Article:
Animals killed at San Francisco zoo lead to unusual suspect, officials say

A mountain lion cub recently caught roaming the streets of San Francisco could be the culprit behind a trio of unexplained animal killings at the San Francisco Zoo, officials say.

A kangaroo and two wallaroos were found dead in their outdoor enclosure last week, according to San Francisco Gate, and a young mountain lion rounded up Thursday near Oracle Park — home of the San Francisco Giants — is at the top of the suspect list.

The big cat is thought to be 14 to 15 months old, an age where it should still be traveling with its mother, and weighs in at 50 pounds. The animal is old enough and large enough to have killed the three marsupials, though “surplus killing,” meaning killing more than is necessary to feed, is an unusual behavior for cougars, an expert told SFGate.

“It’s not common, but there have been numerous instances over the years where we’ve had pumas go into enclosures with animals and kill tons of them, and maybe eat one,” Zara McDonald, a biologist with the Bay Area Puma Project, told the outlet.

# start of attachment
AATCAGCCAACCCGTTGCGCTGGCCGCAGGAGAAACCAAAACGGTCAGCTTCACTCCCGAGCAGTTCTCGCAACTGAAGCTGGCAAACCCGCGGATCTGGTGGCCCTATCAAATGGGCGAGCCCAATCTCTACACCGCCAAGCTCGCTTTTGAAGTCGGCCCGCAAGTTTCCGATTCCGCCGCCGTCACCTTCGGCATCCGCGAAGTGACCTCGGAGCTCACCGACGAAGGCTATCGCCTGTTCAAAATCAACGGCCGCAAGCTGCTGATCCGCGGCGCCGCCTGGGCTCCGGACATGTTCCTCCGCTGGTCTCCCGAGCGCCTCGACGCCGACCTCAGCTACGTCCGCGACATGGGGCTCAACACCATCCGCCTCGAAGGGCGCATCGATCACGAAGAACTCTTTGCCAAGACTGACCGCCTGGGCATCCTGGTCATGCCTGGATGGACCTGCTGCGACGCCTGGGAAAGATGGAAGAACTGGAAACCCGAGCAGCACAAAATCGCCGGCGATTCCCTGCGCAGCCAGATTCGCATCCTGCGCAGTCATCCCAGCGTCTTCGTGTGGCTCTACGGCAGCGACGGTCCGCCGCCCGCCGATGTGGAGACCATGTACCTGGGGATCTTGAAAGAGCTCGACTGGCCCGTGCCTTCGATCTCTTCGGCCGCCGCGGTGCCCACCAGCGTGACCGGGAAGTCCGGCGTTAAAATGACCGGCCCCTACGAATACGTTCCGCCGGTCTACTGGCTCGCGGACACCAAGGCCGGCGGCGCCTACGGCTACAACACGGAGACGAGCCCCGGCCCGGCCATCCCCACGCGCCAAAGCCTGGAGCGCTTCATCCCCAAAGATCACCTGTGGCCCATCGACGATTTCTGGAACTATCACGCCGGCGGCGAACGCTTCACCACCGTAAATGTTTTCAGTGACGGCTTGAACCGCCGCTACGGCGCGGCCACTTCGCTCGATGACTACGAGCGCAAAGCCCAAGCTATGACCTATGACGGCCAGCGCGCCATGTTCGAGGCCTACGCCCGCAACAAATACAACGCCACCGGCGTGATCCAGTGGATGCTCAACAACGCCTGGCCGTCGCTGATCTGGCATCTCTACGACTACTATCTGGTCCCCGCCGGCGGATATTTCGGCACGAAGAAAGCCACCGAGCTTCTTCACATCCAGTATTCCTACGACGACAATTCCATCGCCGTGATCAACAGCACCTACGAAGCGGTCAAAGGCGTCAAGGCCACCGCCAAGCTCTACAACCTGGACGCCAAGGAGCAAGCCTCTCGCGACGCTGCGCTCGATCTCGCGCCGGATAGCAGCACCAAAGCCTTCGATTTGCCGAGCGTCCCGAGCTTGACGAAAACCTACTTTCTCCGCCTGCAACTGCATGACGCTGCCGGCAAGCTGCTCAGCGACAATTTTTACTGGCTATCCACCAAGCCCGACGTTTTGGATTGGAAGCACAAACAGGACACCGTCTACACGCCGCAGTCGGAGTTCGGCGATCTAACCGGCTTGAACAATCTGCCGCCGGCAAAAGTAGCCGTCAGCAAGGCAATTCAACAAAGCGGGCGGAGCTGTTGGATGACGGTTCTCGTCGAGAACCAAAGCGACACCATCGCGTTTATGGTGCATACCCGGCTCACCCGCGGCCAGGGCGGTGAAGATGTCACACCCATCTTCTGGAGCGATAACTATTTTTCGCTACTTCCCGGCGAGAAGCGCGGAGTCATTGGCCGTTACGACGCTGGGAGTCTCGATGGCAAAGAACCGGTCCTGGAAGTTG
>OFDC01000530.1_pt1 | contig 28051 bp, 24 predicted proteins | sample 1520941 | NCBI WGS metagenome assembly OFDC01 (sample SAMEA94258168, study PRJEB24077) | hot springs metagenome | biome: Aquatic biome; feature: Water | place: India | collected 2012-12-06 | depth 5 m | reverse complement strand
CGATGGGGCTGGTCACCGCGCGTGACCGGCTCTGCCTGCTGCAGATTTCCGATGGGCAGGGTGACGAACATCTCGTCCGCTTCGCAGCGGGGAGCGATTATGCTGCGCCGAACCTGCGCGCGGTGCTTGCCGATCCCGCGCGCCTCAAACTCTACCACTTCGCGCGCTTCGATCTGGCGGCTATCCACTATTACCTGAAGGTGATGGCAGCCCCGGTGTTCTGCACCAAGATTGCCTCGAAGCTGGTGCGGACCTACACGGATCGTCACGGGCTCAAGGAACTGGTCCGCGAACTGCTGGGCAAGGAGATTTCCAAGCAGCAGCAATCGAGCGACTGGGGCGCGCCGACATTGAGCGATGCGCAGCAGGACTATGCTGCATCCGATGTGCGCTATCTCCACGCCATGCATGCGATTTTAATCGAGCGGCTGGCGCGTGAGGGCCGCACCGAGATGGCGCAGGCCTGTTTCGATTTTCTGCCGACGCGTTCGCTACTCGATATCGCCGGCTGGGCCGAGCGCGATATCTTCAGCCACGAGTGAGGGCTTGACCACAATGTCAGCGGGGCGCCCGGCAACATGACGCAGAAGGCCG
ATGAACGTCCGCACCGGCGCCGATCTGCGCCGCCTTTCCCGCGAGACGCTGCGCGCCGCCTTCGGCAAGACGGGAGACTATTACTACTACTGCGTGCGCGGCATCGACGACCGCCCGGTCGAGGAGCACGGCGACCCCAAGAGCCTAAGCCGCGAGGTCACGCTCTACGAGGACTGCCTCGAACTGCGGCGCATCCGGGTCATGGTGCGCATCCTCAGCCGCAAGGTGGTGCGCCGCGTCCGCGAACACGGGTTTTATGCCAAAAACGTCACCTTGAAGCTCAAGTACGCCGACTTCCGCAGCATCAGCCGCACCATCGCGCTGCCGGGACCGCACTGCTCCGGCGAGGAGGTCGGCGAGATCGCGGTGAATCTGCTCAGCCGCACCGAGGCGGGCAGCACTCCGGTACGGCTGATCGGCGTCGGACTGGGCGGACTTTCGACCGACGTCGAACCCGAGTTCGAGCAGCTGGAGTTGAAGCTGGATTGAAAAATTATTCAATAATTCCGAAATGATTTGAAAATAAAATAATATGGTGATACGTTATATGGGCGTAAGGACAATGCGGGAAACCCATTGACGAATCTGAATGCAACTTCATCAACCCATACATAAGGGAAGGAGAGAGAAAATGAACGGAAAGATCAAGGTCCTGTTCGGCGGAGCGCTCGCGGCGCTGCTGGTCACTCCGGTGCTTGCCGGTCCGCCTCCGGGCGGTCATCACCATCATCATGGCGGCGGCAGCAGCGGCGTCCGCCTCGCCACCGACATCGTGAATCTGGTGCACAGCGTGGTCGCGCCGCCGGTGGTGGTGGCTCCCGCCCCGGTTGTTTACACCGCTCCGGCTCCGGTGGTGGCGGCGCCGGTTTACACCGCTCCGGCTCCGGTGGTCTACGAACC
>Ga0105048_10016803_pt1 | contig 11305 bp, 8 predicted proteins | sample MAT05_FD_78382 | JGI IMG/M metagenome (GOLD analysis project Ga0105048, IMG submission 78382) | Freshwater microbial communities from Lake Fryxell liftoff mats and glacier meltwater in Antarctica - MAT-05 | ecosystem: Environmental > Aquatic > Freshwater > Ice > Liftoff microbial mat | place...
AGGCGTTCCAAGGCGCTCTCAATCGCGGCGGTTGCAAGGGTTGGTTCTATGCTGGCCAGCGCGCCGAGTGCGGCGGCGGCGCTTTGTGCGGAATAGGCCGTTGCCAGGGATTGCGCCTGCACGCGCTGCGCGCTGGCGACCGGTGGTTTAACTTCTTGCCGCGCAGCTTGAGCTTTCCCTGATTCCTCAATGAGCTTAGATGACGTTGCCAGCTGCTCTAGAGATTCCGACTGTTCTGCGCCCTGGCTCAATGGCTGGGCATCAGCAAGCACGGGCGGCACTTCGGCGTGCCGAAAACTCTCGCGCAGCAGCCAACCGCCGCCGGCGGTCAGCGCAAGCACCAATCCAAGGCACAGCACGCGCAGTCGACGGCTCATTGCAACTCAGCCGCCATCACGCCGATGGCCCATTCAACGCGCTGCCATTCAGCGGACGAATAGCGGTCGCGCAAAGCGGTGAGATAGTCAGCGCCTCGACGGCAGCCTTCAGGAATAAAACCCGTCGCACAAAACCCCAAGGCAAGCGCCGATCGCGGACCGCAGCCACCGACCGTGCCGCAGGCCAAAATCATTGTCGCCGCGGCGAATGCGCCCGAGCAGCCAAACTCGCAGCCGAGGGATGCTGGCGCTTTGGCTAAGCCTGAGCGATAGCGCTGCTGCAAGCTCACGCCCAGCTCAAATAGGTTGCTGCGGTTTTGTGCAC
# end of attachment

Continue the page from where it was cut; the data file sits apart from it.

After being captured, the adolescent predator was looked over by a veterinarian, collared and then released into the wild, KGO reported.

Zoo officials shared news of the killings Friday, prompted to investigate further after learning of the mountain lion’s existence.

“Findings suggest that a local wild carnivore is responsible,” zoo spokesperson Nancy Chan told KGO. “With the unusual sighting and capture of a young mountain lion in San Francisco this week, the Zoo is investigating whether this could be the perpetrator.”

Following a series of sightings, animal control eventually cornered the cat at an apartment complex, capturing it in a green space. No sedatives or tranquilizers were needed, an Animal Care and Control spokeswoman told The Mercury News.

“In 24 hours, it only moved a few blocks. The poor guy really needed some help,” Deb Campbell told the outlet.

Mountain lions come wandering into San Francisco about once a year, she said, but tend to hurry back out to the wild on their own and are not prone to lingering.

“It was looking in windows, looking at his reflection or something. Maybe he thought it was his mom or brother or sister,” Campbell said. “We never had a mountain lion right in the middle of downtown San Francisco.”

Source Article